OLIVIA -- It's a late, muddy and vexing harvest and the conference champion BOLD football Warriors are marching into the playoffs.
And yet, the topic that is getting talked up the most in Olivia this week is the newly erected wind turbine.
Mayor Bill Miller and City Administrator Daniel Hoffman stopped by Wednesday to see the final steps in the process.
Both expressed their surprise at just how much attention the turbine has generated in the community.
It's that way elsewhere too, according to Dave Boyles of Avant Energy in Minneapolis. His company is overseeing the Hometown Wind Power project that is erecting identical turbines in each of the 11 communities that comprise the Minnesota Municipal Power Agency, as well as a 12th turbine at the organization's energy plant near Faribault.
Boyles said the turbines represent a step by the Municipal Power Agency communities to meet a government requirement that utilities provide 12 percent of their electric sales from renewable energy sources by 2012.
The wind turbines were purchased from a California wind energy farm, refurbished and are now in the process of being erected in the member communities. Boyle said he believes Olivia's tower was the eighth to go up.
These are not the large, utility-scale turbines such as those recently erected in Willmar. The Minnesota Municipal Power Agency turbine in Olivia is 80 feet tall at the hub, and has three 35-foot blades giving it a maximum height of 115 feet.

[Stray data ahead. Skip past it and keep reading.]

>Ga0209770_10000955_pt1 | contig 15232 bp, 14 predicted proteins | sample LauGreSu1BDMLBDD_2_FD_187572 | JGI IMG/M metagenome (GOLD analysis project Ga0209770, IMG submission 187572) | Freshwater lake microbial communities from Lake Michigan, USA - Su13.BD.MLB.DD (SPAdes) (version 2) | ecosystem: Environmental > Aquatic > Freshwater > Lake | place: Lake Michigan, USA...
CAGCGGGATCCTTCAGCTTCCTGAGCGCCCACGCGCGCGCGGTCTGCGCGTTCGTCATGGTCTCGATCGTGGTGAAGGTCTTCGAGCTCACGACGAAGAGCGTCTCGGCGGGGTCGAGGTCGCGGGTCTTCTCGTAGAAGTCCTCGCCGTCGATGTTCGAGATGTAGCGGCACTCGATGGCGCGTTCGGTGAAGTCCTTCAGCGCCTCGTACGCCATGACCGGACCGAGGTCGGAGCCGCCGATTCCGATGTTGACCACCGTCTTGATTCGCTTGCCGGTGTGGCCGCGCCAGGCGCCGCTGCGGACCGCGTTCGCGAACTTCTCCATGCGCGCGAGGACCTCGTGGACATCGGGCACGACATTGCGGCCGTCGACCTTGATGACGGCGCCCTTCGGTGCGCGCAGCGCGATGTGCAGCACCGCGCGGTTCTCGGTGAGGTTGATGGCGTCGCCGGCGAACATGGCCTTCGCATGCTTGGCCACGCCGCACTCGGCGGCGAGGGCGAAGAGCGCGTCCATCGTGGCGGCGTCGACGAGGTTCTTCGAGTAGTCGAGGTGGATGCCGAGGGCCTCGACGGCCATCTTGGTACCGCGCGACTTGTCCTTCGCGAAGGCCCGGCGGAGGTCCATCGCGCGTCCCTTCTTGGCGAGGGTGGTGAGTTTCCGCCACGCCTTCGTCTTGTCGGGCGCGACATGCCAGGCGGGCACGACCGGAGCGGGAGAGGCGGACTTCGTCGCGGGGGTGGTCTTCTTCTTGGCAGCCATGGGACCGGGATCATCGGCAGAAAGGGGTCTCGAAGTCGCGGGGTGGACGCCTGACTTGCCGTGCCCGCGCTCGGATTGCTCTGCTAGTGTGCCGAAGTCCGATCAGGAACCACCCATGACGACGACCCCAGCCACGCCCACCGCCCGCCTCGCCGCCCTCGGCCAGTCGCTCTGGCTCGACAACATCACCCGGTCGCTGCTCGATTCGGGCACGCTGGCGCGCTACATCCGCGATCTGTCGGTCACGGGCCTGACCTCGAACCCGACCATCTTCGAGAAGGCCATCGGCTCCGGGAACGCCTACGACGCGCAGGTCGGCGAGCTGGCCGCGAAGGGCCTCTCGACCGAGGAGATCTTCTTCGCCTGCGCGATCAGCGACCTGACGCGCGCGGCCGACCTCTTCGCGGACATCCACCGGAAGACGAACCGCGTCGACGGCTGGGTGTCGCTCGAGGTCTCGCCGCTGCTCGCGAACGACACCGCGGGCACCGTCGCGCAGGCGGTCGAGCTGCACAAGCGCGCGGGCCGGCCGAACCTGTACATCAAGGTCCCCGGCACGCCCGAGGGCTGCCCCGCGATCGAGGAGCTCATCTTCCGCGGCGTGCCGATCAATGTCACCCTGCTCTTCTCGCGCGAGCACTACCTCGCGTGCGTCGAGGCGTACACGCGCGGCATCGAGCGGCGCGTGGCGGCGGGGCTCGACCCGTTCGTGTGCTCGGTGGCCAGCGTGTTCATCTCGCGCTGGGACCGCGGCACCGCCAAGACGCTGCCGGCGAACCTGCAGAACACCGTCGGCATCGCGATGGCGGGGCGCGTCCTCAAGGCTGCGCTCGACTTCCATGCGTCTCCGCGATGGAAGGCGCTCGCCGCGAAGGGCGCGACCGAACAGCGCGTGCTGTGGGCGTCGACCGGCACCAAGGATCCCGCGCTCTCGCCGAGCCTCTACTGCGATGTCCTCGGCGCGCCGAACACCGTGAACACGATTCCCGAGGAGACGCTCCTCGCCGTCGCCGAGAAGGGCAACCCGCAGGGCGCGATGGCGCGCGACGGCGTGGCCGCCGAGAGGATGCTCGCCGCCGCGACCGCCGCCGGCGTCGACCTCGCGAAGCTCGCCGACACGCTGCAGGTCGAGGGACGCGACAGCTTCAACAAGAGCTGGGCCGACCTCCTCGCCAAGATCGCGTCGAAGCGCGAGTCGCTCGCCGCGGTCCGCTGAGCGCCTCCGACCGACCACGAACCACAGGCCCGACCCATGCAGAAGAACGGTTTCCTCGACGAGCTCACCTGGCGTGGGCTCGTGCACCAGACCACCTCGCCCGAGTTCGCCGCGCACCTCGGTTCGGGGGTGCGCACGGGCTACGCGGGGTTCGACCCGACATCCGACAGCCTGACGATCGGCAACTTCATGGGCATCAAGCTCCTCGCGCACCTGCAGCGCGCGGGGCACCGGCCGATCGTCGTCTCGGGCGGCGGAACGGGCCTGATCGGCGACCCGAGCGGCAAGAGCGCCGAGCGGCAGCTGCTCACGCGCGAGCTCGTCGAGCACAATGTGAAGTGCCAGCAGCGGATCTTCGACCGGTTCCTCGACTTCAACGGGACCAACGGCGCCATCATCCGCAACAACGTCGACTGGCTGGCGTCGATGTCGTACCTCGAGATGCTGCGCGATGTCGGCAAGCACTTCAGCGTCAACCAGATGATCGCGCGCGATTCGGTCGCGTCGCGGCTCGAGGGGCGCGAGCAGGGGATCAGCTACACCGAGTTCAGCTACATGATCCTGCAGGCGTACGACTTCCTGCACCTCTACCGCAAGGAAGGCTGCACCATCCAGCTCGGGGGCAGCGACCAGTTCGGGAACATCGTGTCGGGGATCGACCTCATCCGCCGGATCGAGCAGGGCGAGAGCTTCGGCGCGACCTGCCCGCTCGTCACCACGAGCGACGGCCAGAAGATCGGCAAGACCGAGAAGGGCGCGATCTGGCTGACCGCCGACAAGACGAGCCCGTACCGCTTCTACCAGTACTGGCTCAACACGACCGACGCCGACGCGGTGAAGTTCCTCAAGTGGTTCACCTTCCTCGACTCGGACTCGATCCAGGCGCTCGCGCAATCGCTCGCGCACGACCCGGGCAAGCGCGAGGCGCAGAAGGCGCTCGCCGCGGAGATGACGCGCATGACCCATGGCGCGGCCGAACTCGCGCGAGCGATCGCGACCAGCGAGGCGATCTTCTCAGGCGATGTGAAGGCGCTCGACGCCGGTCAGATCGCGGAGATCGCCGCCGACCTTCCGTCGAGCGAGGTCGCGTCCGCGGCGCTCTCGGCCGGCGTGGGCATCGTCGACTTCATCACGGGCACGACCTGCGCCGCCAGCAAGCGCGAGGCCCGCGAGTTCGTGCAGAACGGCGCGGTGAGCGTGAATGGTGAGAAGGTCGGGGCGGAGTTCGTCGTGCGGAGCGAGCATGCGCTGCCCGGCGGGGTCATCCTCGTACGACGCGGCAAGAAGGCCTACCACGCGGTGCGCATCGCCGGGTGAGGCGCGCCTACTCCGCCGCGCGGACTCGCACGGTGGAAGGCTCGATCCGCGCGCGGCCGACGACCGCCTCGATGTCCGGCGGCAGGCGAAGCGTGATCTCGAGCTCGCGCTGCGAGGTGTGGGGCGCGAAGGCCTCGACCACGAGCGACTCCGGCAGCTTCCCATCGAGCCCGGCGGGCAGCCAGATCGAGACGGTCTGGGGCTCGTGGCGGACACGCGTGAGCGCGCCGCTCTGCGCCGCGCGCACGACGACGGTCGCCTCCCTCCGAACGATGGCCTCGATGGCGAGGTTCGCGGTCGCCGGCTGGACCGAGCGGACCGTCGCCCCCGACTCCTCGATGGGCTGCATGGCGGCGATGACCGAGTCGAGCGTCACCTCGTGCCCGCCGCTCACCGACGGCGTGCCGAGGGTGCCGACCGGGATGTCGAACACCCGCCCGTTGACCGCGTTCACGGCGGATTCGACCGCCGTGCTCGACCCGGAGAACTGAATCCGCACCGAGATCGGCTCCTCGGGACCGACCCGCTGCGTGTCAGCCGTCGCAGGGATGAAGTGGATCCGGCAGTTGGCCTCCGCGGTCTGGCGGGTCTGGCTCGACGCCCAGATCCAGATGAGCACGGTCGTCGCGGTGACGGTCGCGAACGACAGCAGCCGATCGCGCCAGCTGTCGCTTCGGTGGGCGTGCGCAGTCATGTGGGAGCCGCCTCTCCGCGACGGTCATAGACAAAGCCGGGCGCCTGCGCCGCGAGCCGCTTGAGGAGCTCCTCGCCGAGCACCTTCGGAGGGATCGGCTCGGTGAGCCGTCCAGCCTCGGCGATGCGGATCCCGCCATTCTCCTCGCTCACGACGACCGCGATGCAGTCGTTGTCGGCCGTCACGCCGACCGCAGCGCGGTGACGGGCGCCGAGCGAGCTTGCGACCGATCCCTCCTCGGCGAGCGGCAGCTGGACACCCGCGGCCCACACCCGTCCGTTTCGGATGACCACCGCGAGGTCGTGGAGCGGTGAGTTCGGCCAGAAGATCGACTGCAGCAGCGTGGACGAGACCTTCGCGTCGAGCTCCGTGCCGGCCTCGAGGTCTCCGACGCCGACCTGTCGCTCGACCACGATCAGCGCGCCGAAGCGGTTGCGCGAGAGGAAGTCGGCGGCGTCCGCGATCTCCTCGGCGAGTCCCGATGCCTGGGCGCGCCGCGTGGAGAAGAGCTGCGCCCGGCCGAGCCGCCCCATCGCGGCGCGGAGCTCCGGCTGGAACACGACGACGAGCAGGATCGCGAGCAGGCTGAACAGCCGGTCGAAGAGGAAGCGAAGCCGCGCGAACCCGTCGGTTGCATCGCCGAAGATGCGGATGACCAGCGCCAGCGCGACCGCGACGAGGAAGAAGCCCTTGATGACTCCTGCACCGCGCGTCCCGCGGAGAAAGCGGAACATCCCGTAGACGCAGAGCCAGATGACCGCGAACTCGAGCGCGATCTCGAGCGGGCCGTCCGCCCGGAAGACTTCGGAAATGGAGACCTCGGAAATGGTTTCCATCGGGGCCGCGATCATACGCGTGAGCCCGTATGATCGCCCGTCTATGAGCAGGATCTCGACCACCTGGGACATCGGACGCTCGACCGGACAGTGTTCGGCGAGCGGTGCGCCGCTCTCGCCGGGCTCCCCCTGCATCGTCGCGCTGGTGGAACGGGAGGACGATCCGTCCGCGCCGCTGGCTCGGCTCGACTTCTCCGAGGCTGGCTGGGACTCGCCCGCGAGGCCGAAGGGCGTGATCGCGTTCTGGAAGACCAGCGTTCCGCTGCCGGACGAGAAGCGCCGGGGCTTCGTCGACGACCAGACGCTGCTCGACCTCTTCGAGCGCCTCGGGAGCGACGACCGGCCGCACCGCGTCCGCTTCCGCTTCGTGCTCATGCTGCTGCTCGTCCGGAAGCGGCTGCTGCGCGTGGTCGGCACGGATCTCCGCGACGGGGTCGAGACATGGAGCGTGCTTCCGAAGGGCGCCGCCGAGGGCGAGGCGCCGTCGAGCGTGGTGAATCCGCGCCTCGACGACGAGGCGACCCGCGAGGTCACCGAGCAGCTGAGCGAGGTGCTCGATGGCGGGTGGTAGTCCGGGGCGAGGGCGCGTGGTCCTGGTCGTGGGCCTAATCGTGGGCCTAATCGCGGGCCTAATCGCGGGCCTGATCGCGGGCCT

Yet the turbine, located next to the city's public works building north of U.S. Highway 212, just can't be missed.
It has a capacity of 160 kilowatts. The power will be fed directly into the city's own electrical distribution system.
The Olivia turbine will be one of the harder working of the 12 turbines going up. Olivia offers a greater wind resource than found in many other Municipal Power Agency communities, according to Boyles. The other communities include Anoka, Arlington, Brownton, Buffalo, Chaska, East Grand Forks, Le Sueur, North St. Paul, Shakopee and Winthrop.
A crew with Henkels & McCoy, of Blue Bell, Pa., started erecting the Olivia tower on Monday and had the work completed by noon Wednesday, despite being forced to suspend work early on Tuesday due to high winds.
It will likely be a couple of weeks before the turbine starts lighting houses in Olivia, however. The city is waiting for an electric transformer to arrive and be wired to the turbine.